CD & DVD Guide
Whether this is your first project or you are a media veteran, brushing up on your “best practices” for CD & DVD manufacturing can help to ensure a flawless finished product. We have outlined common terminologies, best practices, helpful hints, and some of our most frequently asked questions. If you have additional questions, contact one of our project specialists.
Preparing Your CD Master
A “Master” is a master disc created from your original source file recordings. All compact disc orders require a master to start the replication or duplication process. Masters (your final work) can be delivered in a variety of forms including CD-ROM, Digital Transfer via FTP, USB Drive, etc. All masters received are carefully tested to ensure they meet industry standard specifications. Should your master not meet those specifications, you will be contacted immediately. World Media Group offers a variety of services including CD Mastering, CD Authoring, and Graphic Design to help prepare your project for manufacturing.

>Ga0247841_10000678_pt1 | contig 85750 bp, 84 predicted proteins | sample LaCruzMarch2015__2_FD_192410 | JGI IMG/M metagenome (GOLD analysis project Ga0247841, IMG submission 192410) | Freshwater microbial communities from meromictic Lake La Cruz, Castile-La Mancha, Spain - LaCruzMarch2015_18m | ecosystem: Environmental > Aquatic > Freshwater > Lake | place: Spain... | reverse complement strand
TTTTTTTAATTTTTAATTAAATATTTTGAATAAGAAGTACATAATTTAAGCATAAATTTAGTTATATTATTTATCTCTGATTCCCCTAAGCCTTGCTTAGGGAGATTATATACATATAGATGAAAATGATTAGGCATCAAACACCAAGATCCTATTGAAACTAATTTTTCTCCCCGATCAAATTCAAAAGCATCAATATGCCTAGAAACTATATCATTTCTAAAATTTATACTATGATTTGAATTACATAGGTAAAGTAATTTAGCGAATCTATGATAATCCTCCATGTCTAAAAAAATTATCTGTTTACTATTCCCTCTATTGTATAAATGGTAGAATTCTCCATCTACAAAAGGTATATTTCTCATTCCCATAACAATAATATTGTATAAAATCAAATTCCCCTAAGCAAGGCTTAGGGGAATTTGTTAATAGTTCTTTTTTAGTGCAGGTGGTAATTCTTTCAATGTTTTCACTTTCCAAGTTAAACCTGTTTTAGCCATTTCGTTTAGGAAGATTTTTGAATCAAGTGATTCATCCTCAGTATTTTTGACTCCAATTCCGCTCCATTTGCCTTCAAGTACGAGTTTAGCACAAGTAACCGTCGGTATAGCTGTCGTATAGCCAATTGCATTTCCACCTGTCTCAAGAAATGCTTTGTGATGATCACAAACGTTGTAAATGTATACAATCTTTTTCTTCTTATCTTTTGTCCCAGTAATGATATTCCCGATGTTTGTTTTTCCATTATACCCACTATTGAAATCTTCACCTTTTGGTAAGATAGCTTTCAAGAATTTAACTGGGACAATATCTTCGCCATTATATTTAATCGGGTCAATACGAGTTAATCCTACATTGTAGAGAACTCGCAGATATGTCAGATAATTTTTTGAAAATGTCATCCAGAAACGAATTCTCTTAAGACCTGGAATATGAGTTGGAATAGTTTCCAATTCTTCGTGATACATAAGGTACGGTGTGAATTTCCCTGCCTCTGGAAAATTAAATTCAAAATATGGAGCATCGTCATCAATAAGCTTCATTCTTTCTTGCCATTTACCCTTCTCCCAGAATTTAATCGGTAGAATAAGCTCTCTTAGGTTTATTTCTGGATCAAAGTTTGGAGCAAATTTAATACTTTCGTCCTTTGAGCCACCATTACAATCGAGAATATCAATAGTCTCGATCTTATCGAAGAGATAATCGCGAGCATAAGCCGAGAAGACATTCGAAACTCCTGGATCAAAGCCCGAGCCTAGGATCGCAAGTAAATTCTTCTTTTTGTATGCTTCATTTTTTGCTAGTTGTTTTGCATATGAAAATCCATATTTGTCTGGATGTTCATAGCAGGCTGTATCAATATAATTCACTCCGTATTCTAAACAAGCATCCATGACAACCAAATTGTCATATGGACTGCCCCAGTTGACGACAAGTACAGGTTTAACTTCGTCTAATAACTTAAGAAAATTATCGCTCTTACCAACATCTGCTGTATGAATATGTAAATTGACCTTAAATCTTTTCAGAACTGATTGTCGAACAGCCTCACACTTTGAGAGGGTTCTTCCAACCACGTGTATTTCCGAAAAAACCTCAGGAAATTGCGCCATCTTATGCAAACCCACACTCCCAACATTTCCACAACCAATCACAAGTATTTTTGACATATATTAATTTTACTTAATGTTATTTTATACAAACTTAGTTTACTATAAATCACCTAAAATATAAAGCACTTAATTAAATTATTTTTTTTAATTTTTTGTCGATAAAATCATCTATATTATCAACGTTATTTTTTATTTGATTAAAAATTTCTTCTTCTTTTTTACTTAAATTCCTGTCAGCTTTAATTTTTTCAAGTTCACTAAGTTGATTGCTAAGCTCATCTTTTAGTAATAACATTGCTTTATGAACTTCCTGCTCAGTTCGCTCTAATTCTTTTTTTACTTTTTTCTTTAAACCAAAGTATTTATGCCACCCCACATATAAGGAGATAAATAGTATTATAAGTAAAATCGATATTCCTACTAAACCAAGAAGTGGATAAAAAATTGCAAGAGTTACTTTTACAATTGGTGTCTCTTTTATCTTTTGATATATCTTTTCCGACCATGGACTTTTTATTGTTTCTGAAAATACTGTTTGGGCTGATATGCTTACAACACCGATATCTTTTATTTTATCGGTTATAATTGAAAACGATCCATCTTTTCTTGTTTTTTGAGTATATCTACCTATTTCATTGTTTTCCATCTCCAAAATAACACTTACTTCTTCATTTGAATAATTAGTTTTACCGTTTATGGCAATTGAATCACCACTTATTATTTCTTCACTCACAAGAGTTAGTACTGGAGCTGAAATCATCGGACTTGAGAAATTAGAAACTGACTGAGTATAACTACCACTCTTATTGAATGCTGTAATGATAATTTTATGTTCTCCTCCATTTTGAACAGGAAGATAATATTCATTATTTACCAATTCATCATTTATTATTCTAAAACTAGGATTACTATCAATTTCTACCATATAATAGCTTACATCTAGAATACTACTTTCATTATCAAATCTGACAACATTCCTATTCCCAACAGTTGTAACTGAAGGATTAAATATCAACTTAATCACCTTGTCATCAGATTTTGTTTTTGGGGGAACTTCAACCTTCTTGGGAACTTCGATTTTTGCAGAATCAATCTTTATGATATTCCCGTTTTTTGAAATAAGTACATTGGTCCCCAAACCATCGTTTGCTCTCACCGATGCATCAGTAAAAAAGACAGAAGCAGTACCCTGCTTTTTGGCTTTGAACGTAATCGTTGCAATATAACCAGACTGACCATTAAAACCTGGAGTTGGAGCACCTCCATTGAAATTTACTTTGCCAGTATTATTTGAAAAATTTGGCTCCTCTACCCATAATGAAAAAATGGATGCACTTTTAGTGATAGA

Important Notes for Preparing Your Audio Master – Includes detailed information from our Mastering Division on properly preparing your Audio CD masters
Important Notes for Preparing Your CD-ROM Master – Includes detailed information from our Mastering Division on properly preparing your CD-ROM masters
Best practice: Make sure your master sounds and is prepared exactly to your final specifications including levels and track sequencing. Need help with this? Take a look at our cd services.
Best Practice: Always make a backup copy of your master before submitting it to WMG.